SOURCE: The John A. Hartford Foundation

The John A. Hartford Foundation

April 28, 2016 08:00 ET

Congress Provides Needed Support for Older Americans

The John A. Hartford Foundation Applauds the Reauthorization of the Older Americans Act and Calls on the Public to "Blaze a Trail" for Better Care During Older Americans Month in May

NEW YORK, NY--(Marketwired - April 28, 2016) - May is Older Americans Month, and there is much to celebrate-notably, the recent reauthorization of the Older Americans Act. The John A. Hartford Foundation applauds Congress and President Obama who, on April 19, signed legislation that will keep millions of seniors healthy and independent through the social and nutrition services of the Administration for Community Living and the aging services network.

"The Older Americans Act is a cornerstone of this country's commitment to care for people who have spent their lives contributing to their families, community, and society and who continue to enrich our lives every day," said Terry Fulmer, PhD, RN, FAAN, President of The John A. Hartford Foundation. "We are pleased that action has been finally been taken to authorize this important law, which provides a lifeline to many older adults and their family caregivers who heroically support them."

This year, the theme for Older Americans Month is "Blaze a Trail," which emphasizes the ways older adults are reinventing themselves through new work and new passions, engaging their communities, and blazing a trail of positive impact on people of all ages. 

The John A. Hartford Foundation is offering five ways that anyone, at any age, can celebrate Older Americans Month and the Older Americans Act. Be a trailblazer by engaging with older people in your communities to help them stay healthy and well. 

  1. Get active and exercise with your older relatives and community residents.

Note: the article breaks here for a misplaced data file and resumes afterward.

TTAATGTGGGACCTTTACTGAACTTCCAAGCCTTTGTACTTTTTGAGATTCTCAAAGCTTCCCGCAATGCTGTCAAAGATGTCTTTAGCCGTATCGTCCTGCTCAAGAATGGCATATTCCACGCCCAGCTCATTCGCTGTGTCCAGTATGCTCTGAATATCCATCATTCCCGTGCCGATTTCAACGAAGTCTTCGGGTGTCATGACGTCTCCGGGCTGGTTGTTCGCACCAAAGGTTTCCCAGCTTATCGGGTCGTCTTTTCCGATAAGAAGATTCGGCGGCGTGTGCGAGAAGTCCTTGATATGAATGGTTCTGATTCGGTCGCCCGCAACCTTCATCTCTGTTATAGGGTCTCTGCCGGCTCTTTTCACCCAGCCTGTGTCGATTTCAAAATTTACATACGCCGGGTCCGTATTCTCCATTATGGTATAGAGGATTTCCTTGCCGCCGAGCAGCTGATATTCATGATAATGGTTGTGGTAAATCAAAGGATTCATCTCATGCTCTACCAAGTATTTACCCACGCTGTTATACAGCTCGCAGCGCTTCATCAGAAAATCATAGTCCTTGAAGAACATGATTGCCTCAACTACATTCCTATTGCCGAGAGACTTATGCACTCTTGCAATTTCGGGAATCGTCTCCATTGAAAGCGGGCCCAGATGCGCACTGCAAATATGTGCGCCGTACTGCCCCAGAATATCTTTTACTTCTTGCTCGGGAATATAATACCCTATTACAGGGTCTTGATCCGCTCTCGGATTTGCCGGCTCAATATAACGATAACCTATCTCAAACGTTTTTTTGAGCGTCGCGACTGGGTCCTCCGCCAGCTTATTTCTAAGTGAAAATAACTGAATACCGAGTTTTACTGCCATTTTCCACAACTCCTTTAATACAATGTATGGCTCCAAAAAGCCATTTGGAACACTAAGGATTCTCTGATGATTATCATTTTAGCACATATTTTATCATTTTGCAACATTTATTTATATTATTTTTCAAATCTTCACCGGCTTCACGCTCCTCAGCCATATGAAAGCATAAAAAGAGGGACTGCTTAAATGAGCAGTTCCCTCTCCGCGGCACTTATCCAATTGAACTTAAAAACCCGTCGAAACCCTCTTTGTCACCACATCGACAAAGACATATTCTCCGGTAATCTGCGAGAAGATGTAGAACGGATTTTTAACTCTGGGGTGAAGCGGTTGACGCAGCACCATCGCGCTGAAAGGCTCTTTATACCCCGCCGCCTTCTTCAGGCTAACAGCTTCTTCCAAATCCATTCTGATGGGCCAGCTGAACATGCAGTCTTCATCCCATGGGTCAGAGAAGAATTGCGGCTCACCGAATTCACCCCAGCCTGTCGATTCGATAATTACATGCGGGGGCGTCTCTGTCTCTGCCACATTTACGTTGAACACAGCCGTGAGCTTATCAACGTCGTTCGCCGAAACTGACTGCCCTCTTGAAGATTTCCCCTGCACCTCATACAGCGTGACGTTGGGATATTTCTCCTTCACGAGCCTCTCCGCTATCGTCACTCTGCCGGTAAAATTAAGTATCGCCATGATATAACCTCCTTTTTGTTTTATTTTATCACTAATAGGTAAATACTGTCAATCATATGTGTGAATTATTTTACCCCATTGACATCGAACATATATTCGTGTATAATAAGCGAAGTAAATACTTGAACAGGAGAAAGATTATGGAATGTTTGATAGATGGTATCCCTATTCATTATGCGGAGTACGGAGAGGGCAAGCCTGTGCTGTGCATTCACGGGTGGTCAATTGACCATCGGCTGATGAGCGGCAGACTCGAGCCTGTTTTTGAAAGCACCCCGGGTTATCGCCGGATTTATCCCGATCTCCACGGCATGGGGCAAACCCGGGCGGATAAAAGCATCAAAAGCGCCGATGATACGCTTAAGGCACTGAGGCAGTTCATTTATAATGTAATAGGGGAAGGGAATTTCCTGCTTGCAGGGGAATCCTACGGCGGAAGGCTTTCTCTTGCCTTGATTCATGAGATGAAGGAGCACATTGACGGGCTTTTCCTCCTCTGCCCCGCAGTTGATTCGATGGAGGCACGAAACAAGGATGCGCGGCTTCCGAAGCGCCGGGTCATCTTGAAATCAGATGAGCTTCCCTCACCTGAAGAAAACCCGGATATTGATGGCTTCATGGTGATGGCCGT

Older adults are becoming more active than ever. Continue to encourage this activity by inviting an older loved one to join as a guest at your gym or find a local fitness class like public Zumba or yoga in the park. Direct your older friends to Go4Life, the National Institute on Aging's online resource for staying active, or find a local Matter of Balance program, one of the Administration for Community Living's evidence-based falls prevention programs

About 80 percent of older adults have at least one chronic health condition, and staying active is one of the best ways to prevent decline, both physically and cognitively.

  1. Help feed the older people in your community.

The Administration for Community Living's nutritional programs helped 2.4 million older adults receive 219 million meals in 2013 in both congregate settings, such as senior centers, or through home delivery programs. These programs welcome volunteers who not only provide warm food, but also warm, friendly personal interactions. Gather your friends, relatives, and other older adults for a trailblazing volunteer experience.

  1. Volunteer at a local hospital.

Your local hospital is another place where volunteers are needed, so participate in a program like HELP, the Hospital Elder Life Program. Volunteers are trained to keep older people engaged and mobile in order to reduce the dangerous state of confusion known as delirium that leads to falls, longer hospital stays, and even death. Many emergency departments have volunteer programs focused on older adults, too. If your hospital does not yet have a volunteer program to assist older adults, it may be an opportunity to be a trailblazer in creating one.